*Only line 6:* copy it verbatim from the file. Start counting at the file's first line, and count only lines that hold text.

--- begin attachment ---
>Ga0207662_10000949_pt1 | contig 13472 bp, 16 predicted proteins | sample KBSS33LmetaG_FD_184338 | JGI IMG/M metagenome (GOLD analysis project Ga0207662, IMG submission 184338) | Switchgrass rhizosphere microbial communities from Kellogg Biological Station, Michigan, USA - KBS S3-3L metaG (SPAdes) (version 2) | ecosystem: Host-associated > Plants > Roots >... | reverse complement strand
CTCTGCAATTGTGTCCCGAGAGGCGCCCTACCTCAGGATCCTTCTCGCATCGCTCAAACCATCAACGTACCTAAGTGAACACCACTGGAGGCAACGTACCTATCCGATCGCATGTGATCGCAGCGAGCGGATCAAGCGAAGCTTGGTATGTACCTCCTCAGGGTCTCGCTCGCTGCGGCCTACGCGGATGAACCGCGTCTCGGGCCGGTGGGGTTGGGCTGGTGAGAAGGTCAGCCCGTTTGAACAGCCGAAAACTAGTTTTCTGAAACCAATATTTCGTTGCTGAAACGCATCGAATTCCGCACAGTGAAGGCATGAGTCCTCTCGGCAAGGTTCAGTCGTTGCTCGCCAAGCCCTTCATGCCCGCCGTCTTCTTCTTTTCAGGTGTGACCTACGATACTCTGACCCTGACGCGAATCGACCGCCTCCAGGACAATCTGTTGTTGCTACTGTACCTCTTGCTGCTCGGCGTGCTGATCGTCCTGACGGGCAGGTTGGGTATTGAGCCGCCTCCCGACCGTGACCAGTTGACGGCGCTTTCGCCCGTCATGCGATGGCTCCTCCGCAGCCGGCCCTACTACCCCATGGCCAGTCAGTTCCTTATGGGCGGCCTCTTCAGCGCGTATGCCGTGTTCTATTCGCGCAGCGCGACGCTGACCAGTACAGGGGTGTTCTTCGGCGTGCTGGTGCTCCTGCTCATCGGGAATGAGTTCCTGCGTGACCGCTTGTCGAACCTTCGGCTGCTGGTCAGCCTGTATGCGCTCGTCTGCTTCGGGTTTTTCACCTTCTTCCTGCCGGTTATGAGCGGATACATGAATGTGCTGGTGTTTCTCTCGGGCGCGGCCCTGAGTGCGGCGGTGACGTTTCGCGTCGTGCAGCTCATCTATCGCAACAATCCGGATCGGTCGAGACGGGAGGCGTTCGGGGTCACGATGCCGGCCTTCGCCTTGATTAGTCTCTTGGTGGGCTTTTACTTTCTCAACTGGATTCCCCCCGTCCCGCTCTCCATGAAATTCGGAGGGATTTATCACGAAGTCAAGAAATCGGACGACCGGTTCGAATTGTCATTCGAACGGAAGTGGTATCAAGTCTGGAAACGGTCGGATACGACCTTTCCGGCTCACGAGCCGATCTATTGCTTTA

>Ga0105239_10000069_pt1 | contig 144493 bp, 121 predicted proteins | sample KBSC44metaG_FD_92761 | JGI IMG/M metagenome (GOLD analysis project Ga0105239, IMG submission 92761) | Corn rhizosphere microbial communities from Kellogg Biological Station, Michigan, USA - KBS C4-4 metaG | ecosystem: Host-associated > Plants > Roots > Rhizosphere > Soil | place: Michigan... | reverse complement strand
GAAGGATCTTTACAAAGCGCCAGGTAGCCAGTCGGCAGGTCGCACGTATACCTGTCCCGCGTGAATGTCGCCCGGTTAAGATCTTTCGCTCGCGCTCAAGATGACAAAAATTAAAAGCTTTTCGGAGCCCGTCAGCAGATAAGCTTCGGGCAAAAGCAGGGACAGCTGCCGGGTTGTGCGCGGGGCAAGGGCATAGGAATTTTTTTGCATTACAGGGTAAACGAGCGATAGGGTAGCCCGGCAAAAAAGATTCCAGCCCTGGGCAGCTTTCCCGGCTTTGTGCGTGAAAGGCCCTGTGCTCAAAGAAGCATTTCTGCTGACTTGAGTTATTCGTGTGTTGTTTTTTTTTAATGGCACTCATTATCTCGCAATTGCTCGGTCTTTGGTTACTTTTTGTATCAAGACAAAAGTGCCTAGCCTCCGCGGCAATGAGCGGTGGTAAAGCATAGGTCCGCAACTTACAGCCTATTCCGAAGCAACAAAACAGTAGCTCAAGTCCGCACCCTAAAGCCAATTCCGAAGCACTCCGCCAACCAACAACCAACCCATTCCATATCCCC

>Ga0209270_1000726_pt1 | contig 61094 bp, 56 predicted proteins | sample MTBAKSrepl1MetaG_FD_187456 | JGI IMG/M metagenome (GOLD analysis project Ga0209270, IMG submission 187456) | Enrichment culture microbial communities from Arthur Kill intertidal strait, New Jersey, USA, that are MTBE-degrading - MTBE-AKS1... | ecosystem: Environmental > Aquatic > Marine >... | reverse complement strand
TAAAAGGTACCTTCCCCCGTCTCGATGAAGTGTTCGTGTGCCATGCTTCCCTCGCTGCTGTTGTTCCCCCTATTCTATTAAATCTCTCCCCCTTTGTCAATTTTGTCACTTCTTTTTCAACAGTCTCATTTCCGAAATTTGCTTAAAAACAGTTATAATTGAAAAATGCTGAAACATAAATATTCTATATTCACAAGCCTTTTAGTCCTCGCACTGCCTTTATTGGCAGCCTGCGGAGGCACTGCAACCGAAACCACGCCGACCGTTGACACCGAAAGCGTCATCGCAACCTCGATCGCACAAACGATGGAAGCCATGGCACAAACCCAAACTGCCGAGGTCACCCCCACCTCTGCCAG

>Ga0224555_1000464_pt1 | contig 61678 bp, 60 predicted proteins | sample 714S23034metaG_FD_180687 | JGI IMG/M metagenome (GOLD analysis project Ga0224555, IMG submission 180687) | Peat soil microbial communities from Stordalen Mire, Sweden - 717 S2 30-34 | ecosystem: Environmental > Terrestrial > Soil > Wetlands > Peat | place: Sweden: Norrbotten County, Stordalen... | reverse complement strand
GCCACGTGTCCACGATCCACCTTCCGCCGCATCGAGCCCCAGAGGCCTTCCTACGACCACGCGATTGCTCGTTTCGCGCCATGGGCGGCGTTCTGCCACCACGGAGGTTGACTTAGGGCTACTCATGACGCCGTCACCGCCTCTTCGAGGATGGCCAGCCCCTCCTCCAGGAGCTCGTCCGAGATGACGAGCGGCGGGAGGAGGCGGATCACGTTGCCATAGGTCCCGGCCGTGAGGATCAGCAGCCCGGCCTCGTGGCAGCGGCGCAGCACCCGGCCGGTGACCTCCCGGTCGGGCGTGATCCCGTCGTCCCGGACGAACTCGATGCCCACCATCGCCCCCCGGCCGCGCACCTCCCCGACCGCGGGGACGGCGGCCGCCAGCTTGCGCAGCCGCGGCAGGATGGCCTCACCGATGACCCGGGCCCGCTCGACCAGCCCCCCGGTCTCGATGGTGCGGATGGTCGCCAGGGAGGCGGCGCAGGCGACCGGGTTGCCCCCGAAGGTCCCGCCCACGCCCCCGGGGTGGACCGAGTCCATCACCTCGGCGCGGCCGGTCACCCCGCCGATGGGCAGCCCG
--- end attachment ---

TAAAAGGTACCTTCCCCCGTCTCGATGAAGTGTTCGTGTGCCATGCTTCCCTCGCTGCTGTTGTTCCCCCTATTCTATTAAATCTCTCCCCCTTTGTCAATTTTGTCACTTCTTTTTCAACAGTCTCATTTCCGAAATTTGCTTAAAAACAGTTATAATTGAAAAATGCTGAAACATAAATATTCTATATTCACAAGCCTTTTAGTCCTCGCACTGCCTTTATTGGCAGCCTGCGGAGGCACTGCAACCGAAACCACGCCGACCGTTGACACCGAAAGCGTCATCGCAACCTCGATCGCACAAACGATGGAAGCCATGGCACAAACCCAAACTGCCGAGGTCACCCCCACCTCTGCCAG